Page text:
Determining the appropriate objectives is particularly important for those developing countries that are gaining control over resources currently harvested on a large scale by foreign vessels. For some of these, the current catches are enormous by any likely standards of national capacity to catch, let alone consume. For example, present catches off Namibia are equivalent to over 5 kg per day for everyone in Namibia. Only a very small part of the present 2 million-ton catches are used for local consumption. A significant part of the total catch, in terms of weight, is accounted for by the pilchard fishery for canning and fish meal based in Walvis Bay. This provides a fair amount of local employment, though the profits are mainly returned to parent companies outside the country, particularly in South Africa. However, the major part of the catches, in terms of value, comes from the fishery by large long-distance trawlers, mostly for hake. These trawlers, from a variety of countries, with the USSR, Spain, Japan, Poland and Cuba each taking appreciable shares, rarely, if ever, use Namibian ports and at present contribute nothing to the Namibian economy.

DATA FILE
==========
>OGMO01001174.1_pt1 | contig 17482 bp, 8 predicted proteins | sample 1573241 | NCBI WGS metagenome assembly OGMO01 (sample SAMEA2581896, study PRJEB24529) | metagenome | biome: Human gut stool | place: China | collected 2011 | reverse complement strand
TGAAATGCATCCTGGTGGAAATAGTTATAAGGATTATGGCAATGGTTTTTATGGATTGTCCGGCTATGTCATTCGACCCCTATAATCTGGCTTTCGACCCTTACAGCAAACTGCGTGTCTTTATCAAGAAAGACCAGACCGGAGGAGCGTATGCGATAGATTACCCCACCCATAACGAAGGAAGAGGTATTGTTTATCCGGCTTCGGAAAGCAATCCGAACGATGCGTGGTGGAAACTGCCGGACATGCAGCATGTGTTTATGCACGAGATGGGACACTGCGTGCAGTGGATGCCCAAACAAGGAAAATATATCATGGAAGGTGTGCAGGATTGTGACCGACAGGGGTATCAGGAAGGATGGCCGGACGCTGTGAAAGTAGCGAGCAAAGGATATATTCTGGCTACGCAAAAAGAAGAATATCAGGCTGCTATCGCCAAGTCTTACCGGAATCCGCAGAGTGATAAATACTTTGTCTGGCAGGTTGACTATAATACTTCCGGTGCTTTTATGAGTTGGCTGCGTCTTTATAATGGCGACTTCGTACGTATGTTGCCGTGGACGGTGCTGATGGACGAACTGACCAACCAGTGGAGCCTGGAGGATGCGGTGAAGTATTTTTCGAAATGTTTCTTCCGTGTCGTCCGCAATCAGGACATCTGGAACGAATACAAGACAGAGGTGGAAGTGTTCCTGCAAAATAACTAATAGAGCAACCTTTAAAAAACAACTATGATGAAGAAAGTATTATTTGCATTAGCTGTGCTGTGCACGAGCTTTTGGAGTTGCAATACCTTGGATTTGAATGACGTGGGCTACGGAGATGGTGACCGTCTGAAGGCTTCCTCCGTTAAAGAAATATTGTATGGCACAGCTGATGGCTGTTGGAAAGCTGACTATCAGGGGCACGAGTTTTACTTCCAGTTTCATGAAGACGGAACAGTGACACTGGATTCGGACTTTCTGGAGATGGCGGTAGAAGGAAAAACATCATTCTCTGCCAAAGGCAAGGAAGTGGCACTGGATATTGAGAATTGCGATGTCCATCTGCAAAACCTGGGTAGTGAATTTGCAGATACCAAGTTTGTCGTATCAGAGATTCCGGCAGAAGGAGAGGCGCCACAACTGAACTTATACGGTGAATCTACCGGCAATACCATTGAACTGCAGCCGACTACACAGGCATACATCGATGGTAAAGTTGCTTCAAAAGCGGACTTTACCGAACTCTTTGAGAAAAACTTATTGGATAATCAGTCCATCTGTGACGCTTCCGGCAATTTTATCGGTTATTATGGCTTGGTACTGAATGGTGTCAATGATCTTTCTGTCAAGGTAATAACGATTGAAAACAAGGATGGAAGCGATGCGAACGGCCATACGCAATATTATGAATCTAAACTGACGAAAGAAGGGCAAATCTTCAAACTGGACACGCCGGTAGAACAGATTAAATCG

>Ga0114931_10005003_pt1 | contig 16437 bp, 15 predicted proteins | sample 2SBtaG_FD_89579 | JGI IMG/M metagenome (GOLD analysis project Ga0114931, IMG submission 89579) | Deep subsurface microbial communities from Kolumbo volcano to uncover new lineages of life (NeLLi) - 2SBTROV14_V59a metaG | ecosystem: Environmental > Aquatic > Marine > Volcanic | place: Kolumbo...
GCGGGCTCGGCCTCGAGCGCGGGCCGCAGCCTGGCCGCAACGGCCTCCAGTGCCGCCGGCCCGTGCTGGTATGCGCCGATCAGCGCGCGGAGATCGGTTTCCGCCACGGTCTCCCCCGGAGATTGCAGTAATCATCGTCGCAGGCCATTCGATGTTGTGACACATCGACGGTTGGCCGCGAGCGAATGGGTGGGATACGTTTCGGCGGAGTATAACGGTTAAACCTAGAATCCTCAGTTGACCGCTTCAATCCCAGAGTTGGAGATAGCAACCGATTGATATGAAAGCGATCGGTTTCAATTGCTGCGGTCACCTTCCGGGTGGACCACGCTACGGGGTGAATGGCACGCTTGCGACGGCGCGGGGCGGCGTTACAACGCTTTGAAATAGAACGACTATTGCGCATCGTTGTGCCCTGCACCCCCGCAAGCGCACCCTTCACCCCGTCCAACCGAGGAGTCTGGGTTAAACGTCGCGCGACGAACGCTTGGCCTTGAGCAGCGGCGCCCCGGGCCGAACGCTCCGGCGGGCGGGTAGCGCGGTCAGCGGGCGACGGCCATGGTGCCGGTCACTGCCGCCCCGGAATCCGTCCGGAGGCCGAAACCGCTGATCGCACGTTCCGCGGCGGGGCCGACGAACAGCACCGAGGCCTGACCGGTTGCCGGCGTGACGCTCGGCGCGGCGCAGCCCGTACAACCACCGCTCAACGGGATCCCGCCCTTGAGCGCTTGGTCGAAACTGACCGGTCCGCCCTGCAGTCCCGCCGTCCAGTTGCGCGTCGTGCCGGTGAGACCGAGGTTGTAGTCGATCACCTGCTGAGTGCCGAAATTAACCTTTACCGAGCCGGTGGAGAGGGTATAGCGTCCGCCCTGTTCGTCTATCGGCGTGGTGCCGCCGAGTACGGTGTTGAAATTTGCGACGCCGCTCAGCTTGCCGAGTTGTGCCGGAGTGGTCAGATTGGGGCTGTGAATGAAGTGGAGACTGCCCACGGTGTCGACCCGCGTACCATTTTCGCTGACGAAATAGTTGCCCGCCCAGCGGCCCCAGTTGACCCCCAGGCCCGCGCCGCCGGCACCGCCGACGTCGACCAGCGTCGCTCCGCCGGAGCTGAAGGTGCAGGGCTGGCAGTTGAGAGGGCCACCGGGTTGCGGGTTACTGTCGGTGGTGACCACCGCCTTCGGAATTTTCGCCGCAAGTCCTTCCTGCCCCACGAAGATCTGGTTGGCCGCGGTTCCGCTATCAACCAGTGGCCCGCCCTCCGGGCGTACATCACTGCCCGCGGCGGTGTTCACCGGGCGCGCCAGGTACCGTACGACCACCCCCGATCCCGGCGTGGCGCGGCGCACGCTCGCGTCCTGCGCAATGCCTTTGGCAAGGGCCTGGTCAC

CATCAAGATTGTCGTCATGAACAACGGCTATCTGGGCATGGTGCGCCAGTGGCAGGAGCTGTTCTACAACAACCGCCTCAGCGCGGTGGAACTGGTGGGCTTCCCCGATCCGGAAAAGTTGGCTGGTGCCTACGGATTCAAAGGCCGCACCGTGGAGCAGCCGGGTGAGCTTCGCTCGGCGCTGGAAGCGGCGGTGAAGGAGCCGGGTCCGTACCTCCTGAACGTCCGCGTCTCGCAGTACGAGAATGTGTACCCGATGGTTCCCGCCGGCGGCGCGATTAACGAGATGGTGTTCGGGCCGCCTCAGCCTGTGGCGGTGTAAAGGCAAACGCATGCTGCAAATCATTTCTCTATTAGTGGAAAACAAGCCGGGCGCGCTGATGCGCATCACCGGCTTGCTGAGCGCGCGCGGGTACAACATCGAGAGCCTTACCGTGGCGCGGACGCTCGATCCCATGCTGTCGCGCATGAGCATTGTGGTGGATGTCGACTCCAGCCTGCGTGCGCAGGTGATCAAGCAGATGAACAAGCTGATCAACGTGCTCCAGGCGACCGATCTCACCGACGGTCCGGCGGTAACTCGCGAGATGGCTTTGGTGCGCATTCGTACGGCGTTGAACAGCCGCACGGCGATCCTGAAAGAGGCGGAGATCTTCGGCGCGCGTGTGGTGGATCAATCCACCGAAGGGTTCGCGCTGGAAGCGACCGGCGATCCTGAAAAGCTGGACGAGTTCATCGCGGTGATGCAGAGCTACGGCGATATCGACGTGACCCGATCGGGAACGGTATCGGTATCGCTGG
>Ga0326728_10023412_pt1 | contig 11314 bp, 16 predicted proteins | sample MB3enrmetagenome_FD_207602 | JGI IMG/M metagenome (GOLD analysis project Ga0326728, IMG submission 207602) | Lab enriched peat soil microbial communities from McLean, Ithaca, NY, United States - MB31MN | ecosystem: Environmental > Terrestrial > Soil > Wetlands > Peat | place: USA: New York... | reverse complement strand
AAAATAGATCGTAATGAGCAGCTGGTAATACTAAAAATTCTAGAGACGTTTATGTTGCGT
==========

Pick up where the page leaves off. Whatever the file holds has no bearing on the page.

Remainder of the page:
When Namibia gains its independence, and jurisdiction over these resources, it will certainly not be able to assume direct operation of all this fishery. There is a range of choices between, on the one hand, enjoying simply the financial benefits of charging licence fees to the existing fleet and, on the other, of taking a more active part in the catching or processing side. Whatever the choice, careful study will be needed to determine the best strategy to attain these objectives. There are, for example, several ways of controlling the level of exploitation of a natural resource. One way is to control the total harvest, say in terms of a catch quota. This may be the correct general strategy, but it can lead to disaster if the wrong quota is chosen. In the 1950s the whale stocks in the Antarctic were controlled by a catch quota, but, mainly because the whaling countries had not supported adequate research of the right kind to provide timely and reliable scientific advice, the quotas were too high. As a result, the Antarctic whale stock collapsed and the Antarctic whaling industry virtually disappeared.